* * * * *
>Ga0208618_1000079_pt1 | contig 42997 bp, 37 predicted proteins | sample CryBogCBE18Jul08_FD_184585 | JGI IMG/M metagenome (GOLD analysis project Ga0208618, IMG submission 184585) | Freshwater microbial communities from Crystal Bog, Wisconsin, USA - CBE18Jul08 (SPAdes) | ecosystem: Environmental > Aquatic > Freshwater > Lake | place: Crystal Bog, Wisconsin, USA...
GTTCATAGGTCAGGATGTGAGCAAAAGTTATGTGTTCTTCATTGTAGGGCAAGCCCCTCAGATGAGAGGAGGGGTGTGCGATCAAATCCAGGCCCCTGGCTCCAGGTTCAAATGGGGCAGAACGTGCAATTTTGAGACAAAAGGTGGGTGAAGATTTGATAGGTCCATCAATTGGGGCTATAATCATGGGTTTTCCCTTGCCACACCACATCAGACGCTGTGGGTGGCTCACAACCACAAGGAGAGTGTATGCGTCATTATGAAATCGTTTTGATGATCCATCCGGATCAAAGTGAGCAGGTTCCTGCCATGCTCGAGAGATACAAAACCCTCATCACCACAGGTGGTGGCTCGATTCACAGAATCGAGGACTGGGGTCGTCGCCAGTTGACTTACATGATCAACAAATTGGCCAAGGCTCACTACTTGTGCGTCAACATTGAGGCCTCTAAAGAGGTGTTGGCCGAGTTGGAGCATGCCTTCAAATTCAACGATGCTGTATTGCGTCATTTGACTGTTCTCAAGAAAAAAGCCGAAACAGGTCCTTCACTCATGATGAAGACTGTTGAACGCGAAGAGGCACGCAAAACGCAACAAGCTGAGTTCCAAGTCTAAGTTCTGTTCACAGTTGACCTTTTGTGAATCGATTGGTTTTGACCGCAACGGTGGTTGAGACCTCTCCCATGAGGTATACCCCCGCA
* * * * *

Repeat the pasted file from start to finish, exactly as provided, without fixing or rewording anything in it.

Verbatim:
>Ga0208618_1000079_pt1 | contig 42997 bp, 37 predicted proteins | sample CryBogCBE18Jul08_FD_184585 | JGI IMG/M metagenome (GOLD analysis project Ga0208618, IMG submission 184585) | Freshwater microbial communities from Crystal Bog, Wisconsin, USA - CBE18Jul08 (SPAdes) | ecosystem: Environmental > Aquatic > Freshwater > Lake | place: Crystal Bog, Wisconsin, USA...
GTTCATAGGTCAGGATGTGAGCAAAAGTTATGTGTTCTTCATTGTAGGGCAAGCCCCTCAGATGAGAGGAGGGGTGTGCGATCAAATCCAGGCCCCTGGCTCCAGGTTCAAATGGGGCAGAACGTGCAATTTTGAGACAAAAGGTGGGTGAAGATTTGATAGGTCCATCAATTGGGGCTATAATCATGGGTTTTCCCTTGCCACACCACATCAGACGCTGTGGGTGGCTCACAACCACAAGGAGAGTGTATGCGTCATTATGAAATCGTTTTGATGATCCATCCGGATCAAAGTGAGCAGGTTCCTGCCATGCTCGAGAGATACAAAACCCTCATCACCACAGGTGGTGGCTCGATTCACAGAATCGAGGACTGGGGTCGTCGCCAGTTGACTTACATGATCAACAAATTGGCCAAGGCTCACTACTTGTGCGTCAACATTGAGGCCTCTAAAGAGGTGTTGGCCGAGTTGGAGCATGCCTTCAAATTCAACGATGCTGTATTGCGTCATTTGACTGTTCTCAAGAAAAAAGCCGAAACAGGTCCTTCACTCATGATGAAGACTGTTGAACGCGAAGAGGCACGCAAAACGCAACAAGCTGAGTTCCAAGTCTAAGTTCTGTTCACAGTTGACCTTTTGTGAATCGATTGGTTTTGACCGCAACGGTGGTTGAGACCTCTCCCATGAGGTATACCCCCGCA